Something’s very rotten in the kingdom of Wessely, too many dubious claims made in support of a wild ideology, which ironically will not even save a penny and waste many a pound.

  • CT 17 September 2019, 5:32 am

    Indeed, the IAPT LTC/MUS Pathfinder Evaluation Project Phase 1 Final report by the University of Surrey Evaluation Team in November 2013 indicated that the MUS strategy likely wouldn’t save the NHS much or any money and yet they pressed on with the IAPT project regardless, now having a target of 2/3rds of new referrals to IAPT being made up of LTC or MUS patients. Why? I suspect because the hypothesis behind Layard and Clark’s IAPT project couldn’t be seen to be flawed, so to that end it appears that proponent/s of this strategy have suggested that commissioners or whoever consider cutting their physical healthcare spending upfront in ANTICIPATION of reductions in physical healthcare spending on LTC and MUS patients, reductions that we know weren’t seen in the Evaluation Project. How irresponsible is that? I assume this is all part of the Government’s plan to reduce secondary care services and switch to so-called ‘care in the community’. Oh, and according to Dr Rhiannon England (see pdf ‘The Two doors of mental and physical health: making it one door for both’), MUS patients don’t recover, but she still appears to be in favour of the MUS strategy. Work that one out, if you can.

  • Lady Shambles 17 September 2019, 8:16 am

    I’ve heard that someone else approached BMJ Open about this mistake and they were told that they needed to submit a response to the paper for the correction to proceed. So, even though people at BMJ Open knew that this error was there and misleading their readers, they seemingly wouldn’t do anything without the complainant jumping through their ridiculous hoops. How open and honest is that?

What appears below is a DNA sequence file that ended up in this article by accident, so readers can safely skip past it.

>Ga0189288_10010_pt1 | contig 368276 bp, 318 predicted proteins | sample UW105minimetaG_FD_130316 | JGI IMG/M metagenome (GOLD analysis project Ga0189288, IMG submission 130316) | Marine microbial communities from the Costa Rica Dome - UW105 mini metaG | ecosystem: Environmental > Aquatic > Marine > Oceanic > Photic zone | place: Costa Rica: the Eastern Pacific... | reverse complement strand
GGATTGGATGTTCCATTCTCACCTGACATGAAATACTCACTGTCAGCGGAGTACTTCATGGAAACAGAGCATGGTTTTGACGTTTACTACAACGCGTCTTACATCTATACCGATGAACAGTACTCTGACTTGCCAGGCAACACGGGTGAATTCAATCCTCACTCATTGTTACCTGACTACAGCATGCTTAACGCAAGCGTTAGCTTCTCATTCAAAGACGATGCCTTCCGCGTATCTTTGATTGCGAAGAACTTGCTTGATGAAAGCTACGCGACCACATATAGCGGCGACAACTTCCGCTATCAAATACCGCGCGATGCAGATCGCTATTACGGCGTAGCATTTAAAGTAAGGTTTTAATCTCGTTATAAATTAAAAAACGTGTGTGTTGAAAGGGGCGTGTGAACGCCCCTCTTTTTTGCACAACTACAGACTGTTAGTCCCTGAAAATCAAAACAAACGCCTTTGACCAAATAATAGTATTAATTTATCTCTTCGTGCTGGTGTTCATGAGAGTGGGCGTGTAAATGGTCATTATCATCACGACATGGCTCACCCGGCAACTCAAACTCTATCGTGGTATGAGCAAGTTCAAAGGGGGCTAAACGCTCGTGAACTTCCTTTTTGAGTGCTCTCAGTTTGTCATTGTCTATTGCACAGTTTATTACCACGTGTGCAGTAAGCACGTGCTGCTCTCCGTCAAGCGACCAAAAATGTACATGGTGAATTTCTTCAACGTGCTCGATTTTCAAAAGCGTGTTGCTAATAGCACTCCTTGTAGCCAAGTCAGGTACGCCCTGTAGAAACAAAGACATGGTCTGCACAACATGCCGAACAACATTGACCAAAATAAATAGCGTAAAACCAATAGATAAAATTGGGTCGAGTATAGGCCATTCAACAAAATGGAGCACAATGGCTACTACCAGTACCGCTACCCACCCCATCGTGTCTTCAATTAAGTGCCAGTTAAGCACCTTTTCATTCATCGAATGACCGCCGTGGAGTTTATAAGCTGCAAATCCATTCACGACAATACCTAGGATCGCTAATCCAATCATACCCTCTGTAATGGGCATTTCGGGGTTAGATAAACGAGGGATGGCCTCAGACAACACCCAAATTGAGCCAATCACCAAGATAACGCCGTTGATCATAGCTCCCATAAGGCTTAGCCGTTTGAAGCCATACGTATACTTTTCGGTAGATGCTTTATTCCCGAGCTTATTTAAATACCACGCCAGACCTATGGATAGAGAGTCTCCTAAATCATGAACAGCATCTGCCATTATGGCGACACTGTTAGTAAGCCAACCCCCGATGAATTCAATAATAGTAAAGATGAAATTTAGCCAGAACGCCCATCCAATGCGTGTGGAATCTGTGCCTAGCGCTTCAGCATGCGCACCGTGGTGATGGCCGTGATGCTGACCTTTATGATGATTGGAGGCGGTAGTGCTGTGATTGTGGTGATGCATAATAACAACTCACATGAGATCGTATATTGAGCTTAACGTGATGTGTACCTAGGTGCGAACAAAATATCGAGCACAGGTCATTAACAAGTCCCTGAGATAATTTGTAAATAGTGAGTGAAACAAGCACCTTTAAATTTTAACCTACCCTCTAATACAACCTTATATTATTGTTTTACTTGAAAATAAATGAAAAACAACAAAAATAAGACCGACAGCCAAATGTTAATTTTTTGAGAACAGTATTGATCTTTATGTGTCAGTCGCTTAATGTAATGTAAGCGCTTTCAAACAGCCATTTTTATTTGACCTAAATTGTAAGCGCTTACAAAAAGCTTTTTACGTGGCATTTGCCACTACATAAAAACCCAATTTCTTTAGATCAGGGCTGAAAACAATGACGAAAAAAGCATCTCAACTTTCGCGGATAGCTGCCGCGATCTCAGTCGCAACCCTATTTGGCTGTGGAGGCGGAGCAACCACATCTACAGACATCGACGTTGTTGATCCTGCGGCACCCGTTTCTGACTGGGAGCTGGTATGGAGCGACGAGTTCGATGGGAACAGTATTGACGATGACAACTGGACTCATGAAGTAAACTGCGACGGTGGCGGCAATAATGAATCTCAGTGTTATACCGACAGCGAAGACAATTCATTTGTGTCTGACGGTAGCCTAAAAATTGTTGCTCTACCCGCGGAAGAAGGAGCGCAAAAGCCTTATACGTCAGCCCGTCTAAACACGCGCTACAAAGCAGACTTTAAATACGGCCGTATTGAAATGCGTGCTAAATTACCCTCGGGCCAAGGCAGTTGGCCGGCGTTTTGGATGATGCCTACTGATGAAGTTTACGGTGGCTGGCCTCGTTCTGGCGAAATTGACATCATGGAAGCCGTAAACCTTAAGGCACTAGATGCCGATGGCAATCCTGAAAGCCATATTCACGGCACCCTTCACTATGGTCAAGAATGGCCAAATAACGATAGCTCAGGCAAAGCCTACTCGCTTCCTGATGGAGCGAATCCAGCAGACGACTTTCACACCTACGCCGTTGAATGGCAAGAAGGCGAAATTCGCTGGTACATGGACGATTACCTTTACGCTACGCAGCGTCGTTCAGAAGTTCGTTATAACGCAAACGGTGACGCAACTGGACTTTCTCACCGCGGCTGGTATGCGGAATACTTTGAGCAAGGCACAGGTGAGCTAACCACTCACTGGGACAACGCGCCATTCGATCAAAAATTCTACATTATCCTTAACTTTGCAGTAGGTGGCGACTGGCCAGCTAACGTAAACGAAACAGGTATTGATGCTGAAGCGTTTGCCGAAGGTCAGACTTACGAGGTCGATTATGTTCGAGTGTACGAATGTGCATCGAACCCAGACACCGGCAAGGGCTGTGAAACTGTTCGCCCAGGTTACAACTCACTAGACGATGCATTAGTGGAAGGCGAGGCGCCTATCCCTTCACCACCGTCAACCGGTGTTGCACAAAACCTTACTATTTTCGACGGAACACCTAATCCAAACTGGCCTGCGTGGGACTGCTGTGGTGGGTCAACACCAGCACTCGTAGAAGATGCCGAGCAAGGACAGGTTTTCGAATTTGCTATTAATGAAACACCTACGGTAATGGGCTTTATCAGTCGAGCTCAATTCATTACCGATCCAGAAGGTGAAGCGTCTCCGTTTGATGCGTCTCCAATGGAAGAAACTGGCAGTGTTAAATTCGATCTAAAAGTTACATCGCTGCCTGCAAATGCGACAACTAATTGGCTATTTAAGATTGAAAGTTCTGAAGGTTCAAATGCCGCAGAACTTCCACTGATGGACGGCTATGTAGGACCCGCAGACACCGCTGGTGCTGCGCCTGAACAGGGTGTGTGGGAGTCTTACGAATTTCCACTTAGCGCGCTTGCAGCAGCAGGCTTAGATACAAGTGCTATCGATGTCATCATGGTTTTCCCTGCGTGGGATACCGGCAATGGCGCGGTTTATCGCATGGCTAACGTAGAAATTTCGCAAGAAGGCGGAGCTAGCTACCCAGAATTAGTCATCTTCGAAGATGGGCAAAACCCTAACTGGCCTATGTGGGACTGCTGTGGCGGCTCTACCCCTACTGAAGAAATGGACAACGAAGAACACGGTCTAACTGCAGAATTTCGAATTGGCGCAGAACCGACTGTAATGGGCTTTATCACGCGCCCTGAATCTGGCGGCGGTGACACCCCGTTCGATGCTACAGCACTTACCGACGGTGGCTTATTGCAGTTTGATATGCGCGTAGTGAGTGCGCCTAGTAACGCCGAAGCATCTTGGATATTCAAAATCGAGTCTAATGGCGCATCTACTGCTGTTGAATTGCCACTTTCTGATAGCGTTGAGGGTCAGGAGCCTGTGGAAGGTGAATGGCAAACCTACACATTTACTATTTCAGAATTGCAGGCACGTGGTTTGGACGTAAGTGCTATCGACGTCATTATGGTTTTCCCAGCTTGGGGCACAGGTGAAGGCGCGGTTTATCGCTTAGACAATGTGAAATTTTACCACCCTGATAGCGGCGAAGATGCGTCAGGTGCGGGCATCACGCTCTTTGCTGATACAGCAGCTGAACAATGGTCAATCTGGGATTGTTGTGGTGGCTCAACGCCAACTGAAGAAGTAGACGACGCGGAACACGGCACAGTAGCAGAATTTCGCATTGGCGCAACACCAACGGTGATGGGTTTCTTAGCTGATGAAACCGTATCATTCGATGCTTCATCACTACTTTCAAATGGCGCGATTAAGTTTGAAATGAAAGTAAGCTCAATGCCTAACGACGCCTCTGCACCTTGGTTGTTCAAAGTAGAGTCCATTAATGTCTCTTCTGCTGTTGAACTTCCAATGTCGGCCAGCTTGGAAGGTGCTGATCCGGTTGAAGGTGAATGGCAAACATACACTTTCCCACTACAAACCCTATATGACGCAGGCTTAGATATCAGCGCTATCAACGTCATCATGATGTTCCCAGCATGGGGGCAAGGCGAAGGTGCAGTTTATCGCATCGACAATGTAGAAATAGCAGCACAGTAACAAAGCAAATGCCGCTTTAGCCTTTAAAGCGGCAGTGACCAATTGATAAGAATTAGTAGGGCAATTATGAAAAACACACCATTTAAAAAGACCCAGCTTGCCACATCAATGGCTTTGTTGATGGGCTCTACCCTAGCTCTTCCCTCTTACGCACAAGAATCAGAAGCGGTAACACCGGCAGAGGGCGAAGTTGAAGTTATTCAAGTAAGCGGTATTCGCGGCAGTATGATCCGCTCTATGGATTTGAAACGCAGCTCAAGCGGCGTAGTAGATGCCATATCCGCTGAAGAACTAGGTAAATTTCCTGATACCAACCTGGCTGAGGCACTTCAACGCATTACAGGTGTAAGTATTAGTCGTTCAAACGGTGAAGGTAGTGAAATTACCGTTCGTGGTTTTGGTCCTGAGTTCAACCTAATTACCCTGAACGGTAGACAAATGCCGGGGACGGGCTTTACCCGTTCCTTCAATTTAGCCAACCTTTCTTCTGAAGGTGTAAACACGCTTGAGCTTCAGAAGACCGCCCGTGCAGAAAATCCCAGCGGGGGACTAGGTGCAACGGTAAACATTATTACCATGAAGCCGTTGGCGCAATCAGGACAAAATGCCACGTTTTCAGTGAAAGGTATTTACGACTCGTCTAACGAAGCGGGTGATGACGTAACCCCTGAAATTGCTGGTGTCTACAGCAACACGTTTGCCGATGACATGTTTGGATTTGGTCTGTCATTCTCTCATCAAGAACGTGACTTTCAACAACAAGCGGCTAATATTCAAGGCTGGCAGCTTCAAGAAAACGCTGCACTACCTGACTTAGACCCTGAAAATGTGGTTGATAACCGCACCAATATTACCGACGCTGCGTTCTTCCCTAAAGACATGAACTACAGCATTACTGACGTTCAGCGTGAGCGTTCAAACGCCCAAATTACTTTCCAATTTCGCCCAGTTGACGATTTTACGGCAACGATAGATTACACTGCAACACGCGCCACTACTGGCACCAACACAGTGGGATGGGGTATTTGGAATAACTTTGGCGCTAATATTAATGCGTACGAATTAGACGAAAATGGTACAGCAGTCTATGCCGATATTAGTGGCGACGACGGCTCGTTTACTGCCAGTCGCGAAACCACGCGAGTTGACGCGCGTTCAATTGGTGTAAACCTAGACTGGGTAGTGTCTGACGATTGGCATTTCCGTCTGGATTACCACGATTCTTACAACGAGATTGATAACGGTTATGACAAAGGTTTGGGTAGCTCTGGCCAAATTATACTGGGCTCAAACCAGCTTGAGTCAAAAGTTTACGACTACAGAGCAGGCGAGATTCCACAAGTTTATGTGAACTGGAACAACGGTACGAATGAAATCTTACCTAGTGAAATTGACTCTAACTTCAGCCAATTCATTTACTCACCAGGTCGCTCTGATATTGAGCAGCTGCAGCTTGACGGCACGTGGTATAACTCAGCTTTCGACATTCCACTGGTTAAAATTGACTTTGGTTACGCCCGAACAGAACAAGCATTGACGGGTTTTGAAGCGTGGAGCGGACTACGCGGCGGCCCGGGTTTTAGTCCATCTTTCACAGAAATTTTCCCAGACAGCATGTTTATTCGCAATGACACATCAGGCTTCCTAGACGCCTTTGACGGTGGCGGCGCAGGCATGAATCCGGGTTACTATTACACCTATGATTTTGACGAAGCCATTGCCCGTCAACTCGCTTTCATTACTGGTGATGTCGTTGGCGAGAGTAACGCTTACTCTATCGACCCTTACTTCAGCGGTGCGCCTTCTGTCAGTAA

• CT 19 September 2019, 8:14 am

    Apparently I’ve broken some social media convention in not making clear I was changing from ‘Couch Turnip’ to ‘CT’ above. I thought it was fairly obvious since I’ve been referred to as ‘CT’ in a reply or replies by other people before. But to make it abundantly clear, ‘Couch Turnip’ will now be commenting as ‘CT’. I heard that some people weren’t comfortable with the name ‘Couch Turnip’ and I don’t wish to offend anyone, but I will always be ‘Couch Turnip’ in my head, throwing the despicable opinions that the BPS lot appear to have of patients with ‘MUS’ back in their faces. (‘Turnip’ came from this inane paper by Stone and Carson -https://pn.bmj.com/content/17/5/417).

  • jimells 19 September 2019, 11:45 am

    Hello CT,

    For most websites, the comment software will not allow multiple names from the same internet address. This reduces spam created by other software on the internet.

  • CT 21 September 2019, 7:45 am

    Hi jimells,

    Thanks for explaining.

  • Steve Hawkins 21 September 2019, 2:10 pm

    I wish they’d do something about the Persistent Patronising Sarcasm we’ve always got from most GPs. Perhaps if they actually tried applying a logical methodology to diagnosis, they wouldn’t keep sending patients for the wrong tests with the wrong consultant speciality.